"Many a laborer fails in his work because he does not come close to those who most need his help. With the Bible in hand, he should seek in a courteous manner to learn the objections which exist in the minds of those who are beginning to inquire, 'What is truth?' Carefully and tenderly should he lead and educate them, as pupils in a school. Many have to unlearn theories which they have long believed to be truth. .. . They should be carefully instructed, and should be prayed for and prayed with, watched and guarded with the kindest solicitude."—Id., pp. 190,191.

Bible Instructors in Our Cities

The process of finding souls in our cities is that of searching for them. This requires vigi­lant, strenuous, persevering effort. Though the large cities now present new and challenging problems to the personal worker, nevertheless the Lord has many honest souls there and we must seek them out. Because of war pressure, in many a family every adult is away from home working in an office, shop, or factory. This is a part of patriotism, but it is also a prob­lem the visiting worker has to deal with. Bible instructors must now spend many hours and wearisome days locating the individuals inter­ested in our public meetings. All too often it is almost impossible to make any kind of contact in the home or office. Therefore, the Bible class before the regular evening meeting is not an innovation, but a necessity, in many an effort.

Some evangelists prefer teaching these classes themselves, and yet we find our sisters conduct­ing these study groups with real efficiency. Too often the busy evangelist finds himself unable to give the proper attention to the classwork, and his burdens are greatly lessened by the services of the Bible instructor. We frequently find that these classes are progressive and that both Bible instructors and evangelist shoulder the responsibility of these instruction groups.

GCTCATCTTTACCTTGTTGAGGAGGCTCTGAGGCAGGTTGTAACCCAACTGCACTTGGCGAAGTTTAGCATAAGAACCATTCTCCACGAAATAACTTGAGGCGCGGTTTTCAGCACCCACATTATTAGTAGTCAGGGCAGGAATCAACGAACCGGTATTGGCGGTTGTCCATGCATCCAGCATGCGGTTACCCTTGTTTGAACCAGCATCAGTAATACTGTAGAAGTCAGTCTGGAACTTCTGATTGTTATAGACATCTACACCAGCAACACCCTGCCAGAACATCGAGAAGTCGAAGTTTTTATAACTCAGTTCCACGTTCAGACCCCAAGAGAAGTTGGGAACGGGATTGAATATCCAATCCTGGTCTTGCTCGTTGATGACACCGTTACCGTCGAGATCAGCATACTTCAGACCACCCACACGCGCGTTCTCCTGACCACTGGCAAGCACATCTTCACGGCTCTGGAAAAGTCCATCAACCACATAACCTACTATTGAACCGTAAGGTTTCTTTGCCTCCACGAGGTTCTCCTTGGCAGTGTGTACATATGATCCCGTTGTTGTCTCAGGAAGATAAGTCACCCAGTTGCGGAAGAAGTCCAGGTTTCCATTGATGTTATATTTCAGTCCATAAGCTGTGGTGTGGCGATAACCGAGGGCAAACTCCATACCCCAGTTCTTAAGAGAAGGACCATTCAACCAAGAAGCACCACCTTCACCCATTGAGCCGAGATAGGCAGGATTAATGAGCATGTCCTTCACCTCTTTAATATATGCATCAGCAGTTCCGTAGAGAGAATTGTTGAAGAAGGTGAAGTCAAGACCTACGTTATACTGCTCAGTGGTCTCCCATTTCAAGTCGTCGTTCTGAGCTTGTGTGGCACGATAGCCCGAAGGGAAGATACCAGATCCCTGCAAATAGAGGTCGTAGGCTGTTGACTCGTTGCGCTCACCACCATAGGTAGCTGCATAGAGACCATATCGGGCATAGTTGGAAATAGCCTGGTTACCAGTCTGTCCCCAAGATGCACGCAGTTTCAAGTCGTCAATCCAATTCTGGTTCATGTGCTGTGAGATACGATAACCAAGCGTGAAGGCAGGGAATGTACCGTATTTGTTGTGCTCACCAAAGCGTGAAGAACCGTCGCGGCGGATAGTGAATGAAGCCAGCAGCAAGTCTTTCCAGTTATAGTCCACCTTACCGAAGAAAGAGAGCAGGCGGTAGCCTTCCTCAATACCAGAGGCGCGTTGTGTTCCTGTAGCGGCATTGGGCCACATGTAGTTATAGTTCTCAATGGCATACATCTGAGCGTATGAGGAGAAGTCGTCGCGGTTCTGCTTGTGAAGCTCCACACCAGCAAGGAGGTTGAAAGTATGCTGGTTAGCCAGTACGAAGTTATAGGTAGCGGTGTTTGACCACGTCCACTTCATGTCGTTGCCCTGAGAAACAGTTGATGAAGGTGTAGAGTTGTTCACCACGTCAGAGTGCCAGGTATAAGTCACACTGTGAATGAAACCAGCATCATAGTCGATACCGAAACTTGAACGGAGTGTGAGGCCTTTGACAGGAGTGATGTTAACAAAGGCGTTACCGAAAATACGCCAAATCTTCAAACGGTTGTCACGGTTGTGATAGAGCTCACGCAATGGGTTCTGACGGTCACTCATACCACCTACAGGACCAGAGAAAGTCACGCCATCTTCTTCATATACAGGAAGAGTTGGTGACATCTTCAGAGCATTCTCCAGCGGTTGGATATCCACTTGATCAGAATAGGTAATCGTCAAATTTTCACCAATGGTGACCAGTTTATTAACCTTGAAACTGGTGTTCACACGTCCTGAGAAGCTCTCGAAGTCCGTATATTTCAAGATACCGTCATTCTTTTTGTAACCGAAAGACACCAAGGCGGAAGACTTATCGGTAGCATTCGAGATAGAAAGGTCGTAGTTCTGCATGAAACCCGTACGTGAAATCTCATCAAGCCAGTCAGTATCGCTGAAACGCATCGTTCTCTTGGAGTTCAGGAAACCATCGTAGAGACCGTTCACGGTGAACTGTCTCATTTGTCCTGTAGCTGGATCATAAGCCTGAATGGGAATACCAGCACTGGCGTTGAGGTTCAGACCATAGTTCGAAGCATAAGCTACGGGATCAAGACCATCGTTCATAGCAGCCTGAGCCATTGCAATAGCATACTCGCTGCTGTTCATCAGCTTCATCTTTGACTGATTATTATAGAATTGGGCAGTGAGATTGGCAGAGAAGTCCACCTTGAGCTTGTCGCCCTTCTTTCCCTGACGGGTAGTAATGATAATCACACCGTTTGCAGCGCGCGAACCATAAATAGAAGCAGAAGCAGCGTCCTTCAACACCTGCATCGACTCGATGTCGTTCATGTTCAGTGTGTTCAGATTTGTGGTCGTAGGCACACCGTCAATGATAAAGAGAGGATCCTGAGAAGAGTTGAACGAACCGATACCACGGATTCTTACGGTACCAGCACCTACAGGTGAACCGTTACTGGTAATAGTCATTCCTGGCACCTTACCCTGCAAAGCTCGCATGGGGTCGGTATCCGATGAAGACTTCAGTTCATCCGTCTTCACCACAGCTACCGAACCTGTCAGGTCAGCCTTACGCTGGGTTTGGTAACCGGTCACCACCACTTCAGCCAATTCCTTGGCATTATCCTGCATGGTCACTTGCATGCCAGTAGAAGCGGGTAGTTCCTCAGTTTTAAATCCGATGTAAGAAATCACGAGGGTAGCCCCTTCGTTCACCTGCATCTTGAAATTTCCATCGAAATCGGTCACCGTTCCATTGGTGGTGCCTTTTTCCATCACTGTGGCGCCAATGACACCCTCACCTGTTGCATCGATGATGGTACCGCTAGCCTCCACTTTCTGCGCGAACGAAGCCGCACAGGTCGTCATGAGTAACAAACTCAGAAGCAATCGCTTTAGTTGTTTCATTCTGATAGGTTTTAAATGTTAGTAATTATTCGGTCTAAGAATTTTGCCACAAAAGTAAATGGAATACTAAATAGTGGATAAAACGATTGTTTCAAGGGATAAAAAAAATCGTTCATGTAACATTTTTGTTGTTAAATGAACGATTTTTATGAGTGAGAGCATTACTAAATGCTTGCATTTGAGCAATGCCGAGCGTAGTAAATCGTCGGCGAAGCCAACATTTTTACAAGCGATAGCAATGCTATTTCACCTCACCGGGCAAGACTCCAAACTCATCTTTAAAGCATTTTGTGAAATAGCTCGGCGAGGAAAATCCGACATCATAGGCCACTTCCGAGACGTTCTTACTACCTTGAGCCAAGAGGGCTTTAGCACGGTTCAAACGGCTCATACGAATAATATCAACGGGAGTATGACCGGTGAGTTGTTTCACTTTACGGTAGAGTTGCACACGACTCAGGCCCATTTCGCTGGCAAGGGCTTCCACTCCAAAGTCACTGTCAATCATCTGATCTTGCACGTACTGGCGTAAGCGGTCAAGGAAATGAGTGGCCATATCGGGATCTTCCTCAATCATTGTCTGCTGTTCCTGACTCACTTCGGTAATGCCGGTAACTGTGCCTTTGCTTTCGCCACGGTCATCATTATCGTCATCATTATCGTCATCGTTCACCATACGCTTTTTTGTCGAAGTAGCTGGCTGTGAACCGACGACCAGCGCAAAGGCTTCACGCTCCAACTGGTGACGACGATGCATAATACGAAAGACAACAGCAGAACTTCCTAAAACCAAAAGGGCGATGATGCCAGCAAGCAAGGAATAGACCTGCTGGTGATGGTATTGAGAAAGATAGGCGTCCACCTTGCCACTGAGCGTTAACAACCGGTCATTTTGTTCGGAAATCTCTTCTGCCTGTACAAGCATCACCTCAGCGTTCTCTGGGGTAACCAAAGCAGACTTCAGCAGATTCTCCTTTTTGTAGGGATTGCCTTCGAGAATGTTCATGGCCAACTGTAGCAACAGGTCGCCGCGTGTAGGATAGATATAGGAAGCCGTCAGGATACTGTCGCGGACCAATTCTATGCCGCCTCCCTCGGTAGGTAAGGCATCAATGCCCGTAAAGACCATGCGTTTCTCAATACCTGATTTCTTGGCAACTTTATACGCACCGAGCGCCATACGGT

Where the elements of personal attention and prayer are carefully weighed, this type of Bible instruction has a definite place in modern evan­gelism. The lessons of the various correspond­ence and radio courses can be profitably em­ployed in these Bible classes in connection with our public efforts. After the lesson has been taught in the class, the students enjoy answering the questions at home on a prepared answer sheet. This type of application fastens the truth in the mind and is invaluable where the indoctrination is thorough and where the soul needs are not eclipsed by the mere mechanics of the project.

Commendable progress has been made by our evangelists in bringing a larger group of interested souls to a speedier decision than we con­sidered advisable some years ago. Evangelists of longer experience have progressed in their methods of approach, and younger evangelists are following their methods with success. To some extent evangelism has been thrown into a new pattern, with an unusual interest in experi­menting to find methods that will produce greater results in shorter periods of time. We welcome this advance, and yet we must not overlook the almost alarming membership losses we have had to meet. This problem should become the burden of every earnest gospel worker.